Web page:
2019 will bring better and less expensive technology for lawyers to get to ESI quickly whether for text messages, voice recordings, social media or IM. Data hosting and processing costs will continue to fall and the features offered in software will become more abundant. eDiscovery case law will continue to pile up after over 1100 decisions in 2018. And lawyers will gain a better understanding of the complexity of ESI and its effect on each and every case.




Their value is widely recognized across the industry. Here are some predictions on how Active Learning and TAR will impact eDiscovery in the upcoming year.


Kirk Chocholek
Senior Project Manager, QDiscovery
“Active Learning” will be used as a supplemental tool to support traditional linear reviews. Case managers will run it in the background and use it to prioritize documents for batching or to QC the results of a linear review. This will be the first step in the adoption of Active Learning. As people become more familiar with it and its value is proven, it will eventually become the default.

This prediction from Kirk was also featured in LegalTech News back in December, read that article here.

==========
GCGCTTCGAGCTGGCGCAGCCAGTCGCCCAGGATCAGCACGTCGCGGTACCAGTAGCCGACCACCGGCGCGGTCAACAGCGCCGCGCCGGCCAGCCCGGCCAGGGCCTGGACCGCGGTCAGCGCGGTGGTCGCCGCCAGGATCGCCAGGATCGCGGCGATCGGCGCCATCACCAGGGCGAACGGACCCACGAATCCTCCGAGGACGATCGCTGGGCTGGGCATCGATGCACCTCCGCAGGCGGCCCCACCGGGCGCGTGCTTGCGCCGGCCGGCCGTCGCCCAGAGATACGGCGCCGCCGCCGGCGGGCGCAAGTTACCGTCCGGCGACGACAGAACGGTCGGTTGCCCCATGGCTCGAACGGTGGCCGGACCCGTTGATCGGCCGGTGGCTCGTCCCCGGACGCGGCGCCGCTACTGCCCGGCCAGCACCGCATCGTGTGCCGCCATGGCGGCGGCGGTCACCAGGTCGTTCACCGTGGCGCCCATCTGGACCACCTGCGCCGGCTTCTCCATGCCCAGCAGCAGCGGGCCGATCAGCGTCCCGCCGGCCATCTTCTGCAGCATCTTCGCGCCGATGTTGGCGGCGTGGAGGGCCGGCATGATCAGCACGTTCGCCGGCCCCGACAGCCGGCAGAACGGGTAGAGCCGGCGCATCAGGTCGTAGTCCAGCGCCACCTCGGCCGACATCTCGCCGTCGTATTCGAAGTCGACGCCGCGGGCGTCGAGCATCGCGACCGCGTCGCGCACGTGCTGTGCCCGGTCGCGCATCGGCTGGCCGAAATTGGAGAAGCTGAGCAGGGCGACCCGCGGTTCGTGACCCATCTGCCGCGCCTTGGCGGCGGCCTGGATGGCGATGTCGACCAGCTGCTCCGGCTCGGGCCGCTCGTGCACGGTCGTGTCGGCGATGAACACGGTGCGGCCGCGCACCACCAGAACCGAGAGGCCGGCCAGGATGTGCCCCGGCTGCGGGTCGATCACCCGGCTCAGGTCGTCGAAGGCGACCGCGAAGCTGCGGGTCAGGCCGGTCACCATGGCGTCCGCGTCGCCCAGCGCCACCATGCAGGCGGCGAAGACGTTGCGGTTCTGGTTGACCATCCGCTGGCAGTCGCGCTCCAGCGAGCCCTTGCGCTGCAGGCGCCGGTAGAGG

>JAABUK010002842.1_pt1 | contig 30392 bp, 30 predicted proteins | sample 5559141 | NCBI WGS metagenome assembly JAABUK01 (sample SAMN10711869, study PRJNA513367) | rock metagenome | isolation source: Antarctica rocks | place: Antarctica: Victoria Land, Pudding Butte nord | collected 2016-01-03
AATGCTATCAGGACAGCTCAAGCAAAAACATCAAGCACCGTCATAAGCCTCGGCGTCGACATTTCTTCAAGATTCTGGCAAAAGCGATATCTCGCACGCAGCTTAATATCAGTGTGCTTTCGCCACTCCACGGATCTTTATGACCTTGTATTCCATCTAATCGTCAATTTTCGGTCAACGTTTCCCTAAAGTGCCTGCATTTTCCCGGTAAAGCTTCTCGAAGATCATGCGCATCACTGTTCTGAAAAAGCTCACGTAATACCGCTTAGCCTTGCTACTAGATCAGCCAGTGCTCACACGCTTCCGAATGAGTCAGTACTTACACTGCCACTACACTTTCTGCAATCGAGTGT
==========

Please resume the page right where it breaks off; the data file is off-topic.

Jack Woodcock
Attorney, Bernstein Shur
Counsel will use, and courts will accept, Technology-Assisted Review (TAR) in an increasing number of smaller disputes. Advances in TAR have reduced the number of documents that require manual review to achieve statistically defensible results. Even reviewing 5,000 or 10,000 documents can be a tall (and expensive) task, but using TAR will allow counsel to improve the quality of their ESI review, maximize their resources, reduce costs and avoid the problems of using search terms alone. And with TAR’s increased use will come increased acceptance. More litigants will agree to use TAR and courts will increasingly approve the use of TAR and resolve TAR issues if a dispute arises. As a result, 2019 may be the year when the benefits of TAR are enjoyed beyond the biggest cases and biggest law firms.


The eDiscovery Industry

Several of our predictors took a broad view of the eDiscovery industry in 2019. Read on to hear their thoughts on growth, the value of eDiscovery leaders and the impact of 2018 privacy laws.


Dana Conneally
Chief Strategy Officer, Evidox, a QDiscovery company
2019 is poised to be a year of explosive growth for small and medium sized law firms, as corporations look outside the AMLAW 100 for better value. As a result, the types of matters serviced by small and medium size law firms will continue to broaden in complexity. The firms who will most benefit from this shift are the ones that partner with eDiscovery service providers, and utilize both technology and expertise to control costs.